I'm planning on helping other entrepreneurs by going into business law, startups, small business incorporation as I have some familiarity with this. It's also what I love.

I'm charming, a Sagitarrius, blonde, blue-eyed. Oh, wrong site :-)

Well, vote for me. OK, even if you don't I'm still signing up when you open.

Thanks!

Metro Solo

I'm currently in the process of transitioning to a solo practice. Over the summer, we returned to the Northeast (where I'm licensed) from 2 1/2 years out West (where I'm not licensed).

When we lived in the Northeast before, I practiced a specific type of insurance defense law in 2 insurance companies and in one law firm. I have enough experience in that area of law to know that I do not want to go back to it. In addition, that particular area is not conducive to solo practice.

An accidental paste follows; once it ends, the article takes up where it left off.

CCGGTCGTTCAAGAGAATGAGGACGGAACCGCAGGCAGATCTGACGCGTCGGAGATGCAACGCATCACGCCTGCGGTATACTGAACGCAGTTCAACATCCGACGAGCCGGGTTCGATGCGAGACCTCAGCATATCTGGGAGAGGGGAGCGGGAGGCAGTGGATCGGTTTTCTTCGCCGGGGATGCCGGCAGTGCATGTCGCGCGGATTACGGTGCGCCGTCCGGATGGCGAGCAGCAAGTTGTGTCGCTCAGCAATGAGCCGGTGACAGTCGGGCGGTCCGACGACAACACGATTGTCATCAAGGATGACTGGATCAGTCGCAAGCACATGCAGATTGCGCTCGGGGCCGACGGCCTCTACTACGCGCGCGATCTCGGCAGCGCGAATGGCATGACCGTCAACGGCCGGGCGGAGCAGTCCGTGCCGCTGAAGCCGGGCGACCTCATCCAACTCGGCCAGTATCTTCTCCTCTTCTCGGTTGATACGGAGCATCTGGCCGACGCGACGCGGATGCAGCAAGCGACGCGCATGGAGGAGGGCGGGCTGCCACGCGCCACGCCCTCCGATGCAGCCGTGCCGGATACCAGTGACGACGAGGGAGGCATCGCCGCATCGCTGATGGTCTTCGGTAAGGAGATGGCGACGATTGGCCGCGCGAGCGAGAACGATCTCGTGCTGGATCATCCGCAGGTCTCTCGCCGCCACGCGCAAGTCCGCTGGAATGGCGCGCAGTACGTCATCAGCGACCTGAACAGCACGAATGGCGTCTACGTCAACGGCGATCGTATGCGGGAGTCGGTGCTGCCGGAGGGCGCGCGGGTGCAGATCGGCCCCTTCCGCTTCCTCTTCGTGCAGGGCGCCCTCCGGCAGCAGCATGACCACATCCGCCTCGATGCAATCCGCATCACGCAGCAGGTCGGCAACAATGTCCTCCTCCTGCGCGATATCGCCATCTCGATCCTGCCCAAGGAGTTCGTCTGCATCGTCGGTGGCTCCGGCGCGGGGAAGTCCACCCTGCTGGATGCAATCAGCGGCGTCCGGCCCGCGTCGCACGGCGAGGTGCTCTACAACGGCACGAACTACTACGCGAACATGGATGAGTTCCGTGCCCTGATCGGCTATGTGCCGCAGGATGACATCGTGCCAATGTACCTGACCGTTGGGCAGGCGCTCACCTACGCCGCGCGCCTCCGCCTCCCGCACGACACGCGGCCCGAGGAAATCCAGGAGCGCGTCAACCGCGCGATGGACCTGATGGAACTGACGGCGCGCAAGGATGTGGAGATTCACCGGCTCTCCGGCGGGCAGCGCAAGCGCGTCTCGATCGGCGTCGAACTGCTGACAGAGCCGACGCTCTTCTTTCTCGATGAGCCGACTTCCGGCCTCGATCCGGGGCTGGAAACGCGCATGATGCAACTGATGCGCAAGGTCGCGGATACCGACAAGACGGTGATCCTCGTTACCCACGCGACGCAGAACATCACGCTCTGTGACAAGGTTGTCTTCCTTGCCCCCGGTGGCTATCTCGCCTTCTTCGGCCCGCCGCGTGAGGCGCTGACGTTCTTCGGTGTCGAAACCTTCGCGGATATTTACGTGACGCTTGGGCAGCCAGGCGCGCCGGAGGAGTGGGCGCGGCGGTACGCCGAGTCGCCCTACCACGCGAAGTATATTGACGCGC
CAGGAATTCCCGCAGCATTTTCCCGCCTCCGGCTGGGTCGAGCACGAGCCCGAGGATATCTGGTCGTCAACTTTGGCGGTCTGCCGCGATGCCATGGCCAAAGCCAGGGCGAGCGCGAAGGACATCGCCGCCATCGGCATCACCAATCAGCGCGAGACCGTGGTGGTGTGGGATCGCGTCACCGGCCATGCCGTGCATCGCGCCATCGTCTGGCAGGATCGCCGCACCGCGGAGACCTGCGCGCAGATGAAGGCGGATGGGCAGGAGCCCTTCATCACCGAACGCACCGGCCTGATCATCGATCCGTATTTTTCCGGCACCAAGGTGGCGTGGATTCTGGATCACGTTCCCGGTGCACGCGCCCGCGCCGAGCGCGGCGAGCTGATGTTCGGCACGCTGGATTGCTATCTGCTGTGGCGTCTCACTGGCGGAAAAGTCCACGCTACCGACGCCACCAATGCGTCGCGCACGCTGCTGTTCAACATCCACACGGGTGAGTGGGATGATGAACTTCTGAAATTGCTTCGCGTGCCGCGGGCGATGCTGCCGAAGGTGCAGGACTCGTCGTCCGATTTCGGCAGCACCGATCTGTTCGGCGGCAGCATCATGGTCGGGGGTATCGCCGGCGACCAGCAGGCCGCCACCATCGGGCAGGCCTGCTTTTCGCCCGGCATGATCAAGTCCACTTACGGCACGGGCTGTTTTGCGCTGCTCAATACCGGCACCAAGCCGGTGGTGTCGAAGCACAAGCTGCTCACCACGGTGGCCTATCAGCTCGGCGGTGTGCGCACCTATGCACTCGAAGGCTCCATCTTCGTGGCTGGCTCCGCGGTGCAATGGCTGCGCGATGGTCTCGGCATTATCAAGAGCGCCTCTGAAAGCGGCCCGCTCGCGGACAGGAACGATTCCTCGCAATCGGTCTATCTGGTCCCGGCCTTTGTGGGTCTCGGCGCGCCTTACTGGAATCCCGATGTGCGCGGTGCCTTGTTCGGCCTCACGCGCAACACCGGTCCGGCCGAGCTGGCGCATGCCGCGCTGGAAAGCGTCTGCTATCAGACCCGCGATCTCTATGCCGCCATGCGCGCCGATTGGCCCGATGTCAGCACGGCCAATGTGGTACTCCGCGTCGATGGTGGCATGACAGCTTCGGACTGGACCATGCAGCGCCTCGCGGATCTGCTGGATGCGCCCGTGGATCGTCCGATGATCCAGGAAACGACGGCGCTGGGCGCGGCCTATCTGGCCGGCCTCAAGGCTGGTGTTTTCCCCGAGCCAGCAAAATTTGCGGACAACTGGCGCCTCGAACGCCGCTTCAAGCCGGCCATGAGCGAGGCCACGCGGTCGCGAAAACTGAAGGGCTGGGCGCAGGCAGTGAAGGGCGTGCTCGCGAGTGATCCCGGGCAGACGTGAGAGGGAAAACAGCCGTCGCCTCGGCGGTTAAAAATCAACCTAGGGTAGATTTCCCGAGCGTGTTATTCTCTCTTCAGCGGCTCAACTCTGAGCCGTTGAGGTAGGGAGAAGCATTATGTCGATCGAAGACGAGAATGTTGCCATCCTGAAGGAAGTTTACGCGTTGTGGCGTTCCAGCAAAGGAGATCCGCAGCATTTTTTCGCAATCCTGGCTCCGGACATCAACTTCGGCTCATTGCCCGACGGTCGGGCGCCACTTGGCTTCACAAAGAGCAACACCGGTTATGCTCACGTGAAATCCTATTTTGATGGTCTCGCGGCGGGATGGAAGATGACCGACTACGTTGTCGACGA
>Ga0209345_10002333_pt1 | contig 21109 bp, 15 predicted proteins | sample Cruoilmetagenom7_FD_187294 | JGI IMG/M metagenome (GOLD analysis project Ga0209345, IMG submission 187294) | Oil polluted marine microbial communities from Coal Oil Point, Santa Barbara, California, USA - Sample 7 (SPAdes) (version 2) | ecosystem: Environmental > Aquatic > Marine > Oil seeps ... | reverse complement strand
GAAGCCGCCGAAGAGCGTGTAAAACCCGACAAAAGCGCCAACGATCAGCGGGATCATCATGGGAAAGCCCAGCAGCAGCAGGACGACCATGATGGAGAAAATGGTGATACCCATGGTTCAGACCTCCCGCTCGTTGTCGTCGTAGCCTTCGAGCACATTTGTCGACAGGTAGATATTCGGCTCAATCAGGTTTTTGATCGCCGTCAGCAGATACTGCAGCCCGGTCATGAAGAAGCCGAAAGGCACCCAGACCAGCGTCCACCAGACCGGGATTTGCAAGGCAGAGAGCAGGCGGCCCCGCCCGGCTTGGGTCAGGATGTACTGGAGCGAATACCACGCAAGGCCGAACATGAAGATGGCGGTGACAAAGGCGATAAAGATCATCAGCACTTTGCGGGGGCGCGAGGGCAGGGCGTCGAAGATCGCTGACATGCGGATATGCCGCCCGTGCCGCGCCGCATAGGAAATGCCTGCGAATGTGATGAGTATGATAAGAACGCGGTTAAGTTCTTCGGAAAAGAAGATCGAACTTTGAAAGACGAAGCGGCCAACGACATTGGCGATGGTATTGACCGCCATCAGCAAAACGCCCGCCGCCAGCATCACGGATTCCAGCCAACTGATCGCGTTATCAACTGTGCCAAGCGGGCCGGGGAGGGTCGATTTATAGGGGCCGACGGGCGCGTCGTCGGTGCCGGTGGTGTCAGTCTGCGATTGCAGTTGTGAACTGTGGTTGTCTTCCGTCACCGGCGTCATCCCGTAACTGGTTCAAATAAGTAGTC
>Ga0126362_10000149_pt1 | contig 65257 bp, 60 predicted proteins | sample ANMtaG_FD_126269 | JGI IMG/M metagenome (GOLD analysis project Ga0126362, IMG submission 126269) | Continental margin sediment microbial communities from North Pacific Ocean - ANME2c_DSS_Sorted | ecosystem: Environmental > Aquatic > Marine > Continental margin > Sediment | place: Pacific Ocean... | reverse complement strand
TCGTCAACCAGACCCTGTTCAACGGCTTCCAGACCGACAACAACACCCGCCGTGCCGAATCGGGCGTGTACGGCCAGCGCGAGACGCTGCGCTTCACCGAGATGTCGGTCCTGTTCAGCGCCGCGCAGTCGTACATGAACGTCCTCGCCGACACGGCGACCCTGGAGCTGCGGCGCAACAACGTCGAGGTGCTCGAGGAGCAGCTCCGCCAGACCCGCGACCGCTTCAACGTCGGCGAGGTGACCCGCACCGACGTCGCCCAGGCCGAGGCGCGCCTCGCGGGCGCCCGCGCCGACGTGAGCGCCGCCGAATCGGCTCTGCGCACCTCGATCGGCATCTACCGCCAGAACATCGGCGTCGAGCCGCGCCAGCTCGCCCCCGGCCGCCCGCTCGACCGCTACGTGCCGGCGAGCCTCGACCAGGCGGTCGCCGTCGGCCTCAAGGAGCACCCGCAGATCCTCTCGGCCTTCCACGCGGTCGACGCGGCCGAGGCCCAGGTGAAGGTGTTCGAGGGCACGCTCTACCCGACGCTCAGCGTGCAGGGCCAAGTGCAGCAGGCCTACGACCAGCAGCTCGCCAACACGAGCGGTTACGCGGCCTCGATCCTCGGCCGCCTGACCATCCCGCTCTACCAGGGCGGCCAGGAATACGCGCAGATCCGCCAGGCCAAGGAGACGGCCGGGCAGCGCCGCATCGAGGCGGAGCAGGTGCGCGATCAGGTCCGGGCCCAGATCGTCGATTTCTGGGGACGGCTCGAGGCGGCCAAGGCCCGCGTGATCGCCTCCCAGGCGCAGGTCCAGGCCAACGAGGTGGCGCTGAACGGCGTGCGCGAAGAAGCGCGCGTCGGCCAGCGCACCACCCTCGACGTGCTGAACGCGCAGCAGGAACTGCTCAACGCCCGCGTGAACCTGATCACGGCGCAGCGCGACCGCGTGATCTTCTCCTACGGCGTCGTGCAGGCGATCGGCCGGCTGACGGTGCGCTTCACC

Ever since I got an 'inside look' into the workings of a law firm while I was doing insurance defense, I've wanted to set up my own firm. I'd like to go back to a version of the kinds of law I was practicing as a legal services lawyer in Texas: plaintiff's employment, SSDI/SSI, disability rights issues, and estate planning. I only worked in those areas for a year-and-a-half, so I don't feel comfortable jumping into the deep end of the pool just yet.

But jumping into those newer (to me) areas of law is really my only option if I want to go solo, since I cannot practice my old area of insurance defense (nor plaintiff's side, either) as a solo - not to mention the fact that it would not make me happy to practice in that particular area of law.